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Magellan Jets Blog & News

The Magellan Jets blog is your go-to resource for all things related to private jet travel, the aviation industry, and even more. 

Boston airport lays first Green Runway

This weekend, Boston’s Logan International Airport expects to nearly finish the first runway in the nation repaved with an environmentally friendly material called warm-mix asphalt. The asphalt is heated to a lower temperature than normal, burning less fuel and emitting less carbon. Airport operator Massport says on this project that means a cut of 4,000 tons of carbon dioxide and 400,000 gallons of diesel fuel. The last batch of the asphalt will be laid on Runway 9/27 this weekend, though the runway won’t reopen until later this year. The $12.5 million project began in July. Some European airports have used warm-mix asphalt, but it had to pass Federal Aviation Administration testing before Logan could use it.

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Industry Weighs In On New TSA Chief

Organizations representing general aviation in Washington know that Errol G. Southers has been nominated by President Barack Obama (D) to head the Transportation Security Administration (TSA) and that Brian Delauter has been named the new general manager of that department’s GA division. Of the two Delauter is the better known quantity, having been named acting manager in July. But Southers is known to the community mainly through his resume.

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New rules coming to Fight Pilots’ Fatigue?

Crowded skies and exhausted pilots are a bad mix, the airline industry and pilot unions agree, but they’re struggling over what to do about it. The airlines want to schedule some pilots with less-taxing flights – fewer takeoffs and landings – but for longer, not shorter, hours in the cockpit. The unions say they won’t agree to more hours for those pilots in exchange for fewer hours for pilots who fly as many as a half dozen short flights a day or take off at odd times. That was the main sticking point in an otherwise harmonious effort over the past month and a half to rewrite flying-time rules that in many cases are a half-century old and predate recent scientific findings concerning fatigue. The advisory committee on pilot fatigue was expected to deliver its recommendations to the Federal Aviation Administration late Tuesday. Committee members said the FAA had asked them not to make their recommendations public.

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IS-BAO receives official endorsement from EU

IS-BAO, the International Standard for Business Aircraft Operations, has received been received official recognition as an industry standard for business aircraft operations in Europe. The approval, announced last week, by the European Union’s standard body, should facilitate recognition of IS-BAO in the upcoming EASA Implementing Rules. IS-BAO was developed and is overseen by the International Business Aviation Council (IBAC) in Montreal, Canada. According to IBAC and the European Business Aviation Assn., business aircraft operators should be able to use IS-BAO registration in their declaration to EU civil aviation authorities as the means they use to meet the regulatory requirements. It is also anticipated that national regulatory authorities will take into account IS-BAO registration in their regulatory oversight of business aviation operators engaged in commercial operations. Brian Humphries, EBAA President and CEO, said, “The ISBAO was developed as a professional safety code of practice for business aviation operators and we encourage those operators to move forward with IS-BAO implementation so that they will be ready for the upcoming EASA Implementing Rules”. Because a Safety Management System (SMS) will be required of all commercial operations and operators of complex motor-powered aircraft engaged in noncommercial operations within the EU, the IS-BAO includes an SMS Toolkit that can be used by operators to develop their own SMS. – William Garvey Aviation Week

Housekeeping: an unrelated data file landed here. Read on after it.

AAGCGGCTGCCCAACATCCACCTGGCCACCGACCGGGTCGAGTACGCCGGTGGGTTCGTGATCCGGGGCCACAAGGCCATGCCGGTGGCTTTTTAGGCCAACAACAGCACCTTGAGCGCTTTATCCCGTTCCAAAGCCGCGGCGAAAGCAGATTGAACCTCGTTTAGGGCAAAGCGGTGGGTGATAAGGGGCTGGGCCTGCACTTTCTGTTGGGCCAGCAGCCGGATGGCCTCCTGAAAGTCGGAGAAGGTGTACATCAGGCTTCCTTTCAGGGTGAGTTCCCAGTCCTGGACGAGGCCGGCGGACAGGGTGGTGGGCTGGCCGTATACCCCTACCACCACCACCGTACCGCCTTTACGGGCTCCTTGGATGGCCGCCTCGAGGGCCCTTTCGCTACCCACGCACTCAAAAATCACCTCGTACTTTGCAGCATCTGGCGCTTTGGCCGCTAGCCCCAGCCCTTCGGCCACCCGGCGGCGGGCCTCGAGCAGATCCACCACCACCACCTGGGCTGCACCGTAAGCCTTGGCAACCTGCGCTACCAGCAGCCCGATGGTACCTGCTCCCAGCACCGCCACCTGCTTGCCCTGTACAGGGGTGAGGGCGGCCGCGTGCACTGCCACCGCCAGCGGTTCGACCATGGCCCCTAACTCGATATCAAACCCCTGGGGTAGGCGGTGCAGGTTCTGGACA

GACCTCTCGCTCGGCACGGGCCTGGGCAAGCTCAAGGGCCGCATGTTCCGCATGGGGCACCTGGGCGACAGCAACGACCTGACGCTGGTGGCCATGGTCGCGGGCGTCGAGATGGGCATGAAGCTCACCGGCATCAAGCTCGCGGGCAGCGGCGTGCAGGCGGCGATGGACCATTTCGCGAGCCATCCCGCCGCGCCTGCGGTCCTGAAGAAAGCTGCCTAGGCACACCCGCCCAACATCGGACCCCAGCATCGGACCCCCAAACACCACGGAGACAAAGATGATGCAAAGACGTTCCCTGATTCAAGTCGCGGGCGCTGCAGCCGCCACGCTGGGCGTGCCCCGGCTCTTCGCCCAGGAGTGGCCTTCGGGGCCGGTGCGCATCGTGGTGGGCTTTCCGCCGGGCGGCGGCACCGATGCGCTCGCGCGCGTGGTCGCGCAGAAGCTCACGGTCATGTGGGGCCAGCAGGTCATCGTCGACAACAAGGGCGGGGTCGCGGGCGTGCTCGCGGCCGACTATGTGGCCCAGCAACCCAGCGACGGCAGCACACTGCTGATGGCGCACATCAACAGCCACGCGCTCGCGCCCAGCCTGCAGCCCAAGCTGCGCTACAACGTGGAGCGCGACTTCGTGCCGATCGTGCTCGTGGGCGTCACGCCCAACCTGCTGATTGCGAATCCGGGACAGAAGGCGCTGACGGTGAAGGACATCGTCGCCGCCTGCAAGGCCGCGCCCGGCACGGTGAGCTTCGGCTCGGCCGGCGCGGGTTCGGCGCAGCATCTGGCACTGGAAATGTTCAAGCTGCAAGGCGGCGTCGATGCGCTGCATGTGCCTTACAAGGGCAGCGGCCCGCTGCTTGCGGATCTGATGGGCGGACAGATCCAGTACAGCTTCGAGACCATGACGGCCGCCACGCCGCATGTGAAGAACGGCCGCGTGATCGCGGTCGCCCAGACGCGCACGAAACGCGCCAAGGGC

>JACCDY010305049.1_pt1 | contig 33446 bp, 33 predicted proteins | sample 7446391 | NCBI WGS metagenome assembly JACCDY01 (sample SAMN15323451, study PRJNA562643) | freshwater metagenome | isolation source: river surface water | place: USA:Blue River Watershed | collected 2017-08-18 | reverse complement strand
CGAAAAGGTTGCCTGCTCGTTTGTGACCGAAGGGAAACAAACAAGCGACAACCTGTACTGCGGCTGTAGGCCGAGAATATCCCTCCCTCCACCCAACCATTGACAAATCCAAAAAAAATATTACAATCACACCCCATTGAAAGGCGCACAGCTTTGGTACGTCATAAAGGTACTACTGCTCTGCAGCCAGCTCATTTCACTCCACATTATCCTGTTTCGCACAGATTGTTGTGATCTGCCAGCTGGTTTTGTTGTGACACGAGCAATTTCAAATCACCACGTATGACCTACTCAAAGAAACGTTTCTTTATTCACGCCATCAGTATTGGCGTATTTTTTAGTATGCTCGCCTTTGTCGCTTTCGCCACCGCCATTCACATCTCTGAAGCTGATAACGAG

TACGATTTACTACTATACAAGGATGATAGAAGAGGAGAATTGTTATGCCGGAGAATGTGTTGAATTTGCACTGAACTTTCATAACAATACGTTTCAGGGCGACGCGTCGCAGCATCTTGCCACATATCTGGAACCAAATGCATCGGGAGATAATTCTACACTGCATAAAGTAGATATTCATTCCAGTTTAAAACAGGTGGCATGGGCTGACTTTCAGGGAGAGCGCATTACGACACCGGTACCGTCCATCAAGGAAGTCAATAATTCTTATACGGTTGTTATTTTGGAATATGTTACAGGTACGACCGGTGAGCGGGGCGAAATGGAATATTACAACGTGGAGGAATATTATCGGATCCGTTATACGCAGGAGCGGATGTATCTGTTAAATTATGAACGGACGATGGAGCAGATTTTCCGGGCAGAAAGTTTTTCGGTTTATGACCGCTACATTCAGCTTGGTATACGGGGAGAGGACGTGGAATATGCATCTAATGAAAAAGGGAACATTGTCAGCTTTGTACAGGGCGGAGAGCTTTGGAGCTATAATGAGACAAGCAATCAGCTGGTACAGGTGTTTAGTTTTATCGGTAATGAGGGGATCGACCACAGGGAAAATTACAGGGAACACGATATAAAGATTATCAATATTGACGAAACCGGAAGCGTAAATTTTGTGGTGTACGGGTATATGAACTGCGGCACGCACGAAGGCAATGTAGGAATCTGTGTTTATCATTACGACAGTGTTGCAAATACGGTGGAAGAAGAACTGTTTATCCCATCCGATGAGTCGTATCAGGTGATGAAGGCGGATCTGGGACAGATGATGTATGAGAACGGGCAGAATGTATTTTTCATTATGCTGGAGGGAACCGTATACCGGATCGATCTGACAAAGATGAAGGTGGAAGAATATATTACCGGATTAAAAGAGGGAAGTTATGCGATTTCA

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Airlines, travelers prepare for more stringent ID rules

Feds want more info at booking to compare to terrorist watch lists
The Transportation Security Administration wants to know more about who’s boarding commercial flights in the United States.
Beginning Saturday, the federal agency will begin collecting additional data from airline passengers at booking time, including full name, date of birth and gender. That data must match whatever is on the form of government-issued identification — driver’s licenses and passports are the most common — that a passenger uses to check in and board the flight.
The new requirement will affect all airline bookings made beginning Saturday and is just the first phase of a larger program called Secure Flight. That program’s goal is to vet 100 percent of airline passengers through the TSA’s watch lists by next year. TSA’s goal is to vet 100 percent of passengers on all domestic commercial flights by early next year, and all passengers on all international commercial flights by the end of 2010.
The agency, known best for its takeover of the airport security screening process following the Sept. 11 attacks, is touting the program as a better way to keep dangerous travelers from boarding planes, while preventing confusion for passengers with names similar to people on the government’s “No Fly” and “Selectee” lists. Those lists bar some would-be fliers and mark others for “enhanced screenings” at airport security checkpoints.
Extra information helps